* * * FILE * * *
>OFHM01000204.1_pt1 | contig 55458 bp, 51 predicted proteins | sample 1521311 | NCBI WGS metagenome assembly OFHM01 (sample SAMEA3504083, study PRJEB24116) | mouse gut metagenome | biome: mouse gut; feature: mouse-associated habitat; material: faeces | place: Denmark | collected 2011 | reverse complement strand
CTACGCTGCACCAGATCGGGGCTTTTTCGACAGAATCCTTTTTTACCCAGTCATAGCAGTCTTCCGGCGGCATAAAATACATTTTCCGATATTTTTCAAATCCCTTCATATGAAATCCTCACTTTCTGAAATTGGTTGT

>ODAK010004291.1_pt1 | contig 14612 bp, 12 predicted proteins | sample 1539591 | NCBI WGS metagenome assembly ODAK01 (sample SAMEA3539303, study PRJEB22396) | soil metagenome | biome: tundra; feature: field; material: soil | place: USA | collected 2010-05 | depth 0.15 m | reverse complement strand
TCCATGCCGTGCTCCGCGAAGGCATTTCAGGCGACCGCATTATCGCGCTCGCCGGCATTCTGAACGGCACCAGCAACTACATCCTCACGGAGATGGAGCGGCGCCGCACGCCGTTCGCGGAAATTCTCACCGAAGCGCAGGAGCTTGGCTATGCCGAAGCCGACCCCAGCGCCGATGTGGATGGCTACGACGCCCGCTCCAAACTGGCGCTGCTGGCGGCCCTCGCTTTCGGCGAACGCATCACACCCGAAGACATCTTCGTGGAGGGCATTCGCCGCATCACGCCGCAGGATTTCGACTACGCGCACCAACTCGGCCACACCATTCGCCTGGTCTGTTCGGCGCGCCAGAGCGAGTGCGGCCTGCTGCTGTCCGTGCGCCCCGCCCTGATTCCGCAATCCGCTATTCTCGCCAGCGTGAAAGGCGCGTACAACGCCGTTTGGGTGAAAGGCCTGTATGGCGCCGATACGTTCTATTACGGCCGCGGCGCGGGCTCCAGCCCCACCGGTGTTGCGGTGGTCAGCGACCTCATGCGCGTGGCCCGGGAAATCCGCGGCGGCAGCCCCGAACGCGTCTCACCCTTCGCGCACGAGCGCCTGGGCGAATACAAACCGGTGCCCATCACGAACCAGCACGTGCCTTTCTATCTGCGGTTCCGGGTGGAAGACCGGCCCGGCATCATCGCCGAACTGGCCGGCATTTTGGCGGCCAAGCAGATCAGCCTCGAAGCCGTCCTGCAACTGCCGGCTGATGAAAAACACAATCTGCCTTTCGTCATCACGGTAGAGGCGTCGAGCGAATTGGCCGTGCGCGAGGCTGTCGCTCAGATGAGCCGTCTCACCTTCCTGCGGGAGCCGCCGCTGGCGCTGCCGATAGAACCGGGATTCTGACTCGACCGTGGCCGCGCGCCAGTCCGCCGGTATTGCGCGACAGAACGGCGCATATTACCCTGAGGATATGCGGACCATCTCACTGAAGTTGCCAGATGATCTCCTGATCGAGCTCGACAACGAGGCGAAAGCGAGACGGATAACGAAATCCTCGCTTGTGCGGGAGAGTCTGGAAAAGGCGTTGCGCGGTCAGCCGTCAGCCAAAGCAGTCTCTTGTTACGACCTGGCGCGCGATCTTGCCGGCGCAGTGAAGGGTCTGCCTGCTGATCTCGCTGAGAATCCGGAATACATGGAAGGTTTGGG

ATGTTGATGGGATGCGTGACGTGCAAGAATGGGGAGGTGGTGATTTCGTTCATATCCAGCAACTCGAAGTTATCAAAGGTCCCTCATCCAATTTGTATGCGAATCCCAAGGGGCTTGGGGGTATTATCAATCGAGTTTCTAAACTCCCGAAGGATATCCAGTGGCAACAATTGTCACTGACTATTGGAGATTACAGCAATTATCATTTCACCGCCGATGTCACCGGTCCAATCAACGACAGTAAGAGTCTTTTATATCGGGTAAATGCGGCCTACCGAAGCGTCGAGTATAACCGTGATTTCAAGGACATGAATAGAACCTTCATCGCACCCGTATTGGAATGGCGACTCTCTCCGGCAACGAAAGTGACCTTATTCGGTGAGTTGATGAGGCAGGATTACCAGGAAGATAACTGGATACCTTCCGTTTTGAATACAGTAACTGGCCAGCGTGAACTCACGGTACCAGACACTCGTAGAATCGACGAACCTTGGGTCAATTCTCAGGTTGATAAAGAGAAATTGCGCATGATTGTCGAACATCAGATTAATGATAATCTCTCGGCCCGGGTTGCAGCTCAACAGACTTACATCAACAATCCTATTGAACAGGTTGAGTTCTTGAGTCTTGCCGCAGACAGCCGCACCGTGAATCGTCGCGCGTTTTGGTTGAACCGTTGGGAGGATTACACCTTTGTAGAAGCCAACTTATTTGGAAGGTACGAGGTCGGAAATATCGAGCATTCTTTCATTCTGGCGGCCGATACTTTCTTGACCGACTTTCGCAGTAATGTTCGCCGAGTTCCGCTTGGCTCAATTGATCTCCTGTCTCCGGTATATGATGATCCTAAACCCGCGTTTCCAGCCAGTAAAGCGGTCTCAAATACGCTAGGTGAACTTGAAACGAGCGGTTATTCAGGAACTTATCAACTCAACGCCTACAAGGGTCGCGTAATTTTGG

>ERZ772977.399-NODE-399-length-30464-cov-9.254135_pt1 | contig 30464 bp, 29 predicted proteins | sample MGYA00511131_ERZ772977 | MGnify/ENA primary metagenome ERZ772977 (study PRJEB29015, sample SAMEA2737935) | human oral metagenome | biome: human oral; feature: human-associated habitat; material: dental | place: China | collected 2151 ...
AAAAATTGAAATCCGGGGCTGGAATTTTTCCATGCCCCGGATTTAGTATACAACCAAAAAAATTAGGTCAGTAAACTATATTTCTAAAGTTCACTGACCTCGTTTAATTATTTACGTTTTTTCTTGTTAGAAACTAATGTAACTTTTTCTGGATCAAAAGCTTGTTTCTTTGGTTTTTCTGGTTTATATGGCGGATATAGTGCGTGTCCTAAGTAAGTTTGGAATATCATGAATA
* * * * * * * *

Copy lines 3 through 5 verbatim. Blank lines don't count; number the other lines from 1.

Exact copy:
>ODAK010004291.1_pt1 | contig 14612 bp, 12 predicted proteins | sample 1539591 | NCBI WGS metagenome assembly ODAK01 (sample SAMEA3539303, study PRJEB22396) | soil metagenome | biome: tundra; feature: field; material: soil | place: USA | collected 2010-05 | depth 0.15 m | reverse complement strand
TCCATGCCGTGCTCCGCGAAGGCATTTCAGGCGACCGCATTATCGCGCTCGCCGGCATTCTGAACGGCACCAGCAACTACATCCTCACGGAGATGGAGCGGCGCCGCACGCCGTTCGCGGAAATTCTCACCGAAGCGCAGGAGCTTGGCTATGCCGAAGCCGACCCCAGCGCCGATGTGGATGGCTACGACGCCCGCTCCAAACTGGCGCTGCTGGCGGCCCTCGCTTTCGGCGAACGCATCACACCCGAAGACATCTTCGTGGAGGGCATTCGCCGCATCACGCCGCAGGATTTCGACTACGCGCACCAACTCGGCCACACCATTCGCCTGGTCTGTTCGGCGCGCCAGAGCGAGTGCGGCCTGCTGCTGTCCGTGCGCCCCGCCCTGATTCCGCAATCCGCTATTCTCGCCAGCGTGAAAGGCGCGTACAACGCCGTTTGGGTGAAAGGCCTGTATGGCGCCGATACGTTCTATTACGGCCGCGGCGCGGGCTCCAGCCCCACCGGTGTTGCGGTGGTCAGCGACCTCATGCGCGTGGCCCGGGAAATCCGCGGCGGCAGCCCCGAACGCGTCTCACCCTTCGCGCACGAGCGCCTGGGCGAATACAAACCGGTGCCCATCACGAACCAGCACGTGCCTTTCTATCTGCGGTTCCGGGTGGAAGACCGGCCCGGCATCATCGCCGAACTGGCCGGCATTTTGGCGGCCAAGCAGATCAGCCTCGAAGCCGTCCTGCAACTGCCGGCTGATGAAAAACACAATCTGCCTTTCGTCATCACGGTAGAGGCGTCGAGCGAATTGGCCGTGCGCGAGGCTGTCGCTCAGATGAGCCGTCTCACCTTCCTGCGGGAGCCGCCGCTGGCGCTGCCGATAGAACCGGGATTCTGACTCGACCGTGGCCGCGCGCCAGTCCGCCGGTATTGCGCGACAGAACGGCGCATATTACCCTGAGGATATGCGGACCATCTCACTGAAGTTGCCAGATGATCTCCTGATCGAGCTCGACAACGAGGCGAAAGCGAGACGGATAACGAAATCCTCGCTTGTGCGGGAGAGTCTGGAAAAGGCGTTGCGCGGTCAGCCGTCAGCCAAAGCAGTCTCTTGTTACGACCTGGCGCGCGATCTTGCCGGCGCAGTGAAGGGTCTGCCTGCTGATCTCGCTGAGAATCCGGAATACATGGAAGGTTTGGG

ATGTTGATGGGATGCGTGACGTGCAAGAATGGGGAGGTGGTGATTTCGTTCATATCCAGCAACTCGAAGTTATCAAAGGTCCCTCATCCAATTTGTATGCGAATCCCAAGGGGCTTGGGGGTATTATCAATCGAGTTTCTAAACTCCCGAAGGATATCCAGTGGCAACAATTGTCACTGACTATTGGAGATTACAGCAATTATCATTTCACCGCCGATGTCACCGGTCCAATCAACGACAGTAAGAGTCTTTTATATCGGGTAAATGCGGCCTACCGAAGCGTCGAGTATAACCGTGATTTCAAGGACATGAATAGAACCTTCATCGCACCCGTATTGGAATGGCGACTCTCTCCGGCAACGAAAGTGACCTTATTCGGTGAGTTGATGAGGCAGGATTACCAGGAAGATAACTGGATACCTTCCGTTTTGAATACAGTAACTGGCCAGCGTGAACTCACGGTACCAGACACTCGTAGAATCGACGAACCTTGGGTCAATTCTCAGGTTGATAAAGAGAAATTGCGCATGATTGTCGAACATCAGATTAATGATAATCTCTCGGCCCGGGTTGCAGCTCAACAGACTTACATCAACAATCCTATTGAACAGGTTGAGTTCTTGAGTCTTGCCGCAGACAGCCGCACCGTGAATCGTCGCGCGTTTTGGTTGAACCGTTGGGAGGATTACACCTTTGTAGAAGCCAACTTATTTGGAAGGTACGAGGTCGGAAATATCGAGCATTCTTTCATTCTGGCGGCCGATACTTTCTTGACCGACTTTCGCAGTAATGTTCGCCGAGTTCCGCTTGGCTCAATTGATCTCCTGTCTCCGGTATATGATGATCCTAAACCCGCGTTTCCAGCCAGTAAAGCGGTCTCAAATACGCTAGGTGAACTTGAAACGAGCGGTTATTCAGGAACTTATCAACTCAACGCCTACAAGGGTCGCGTAATTTTGG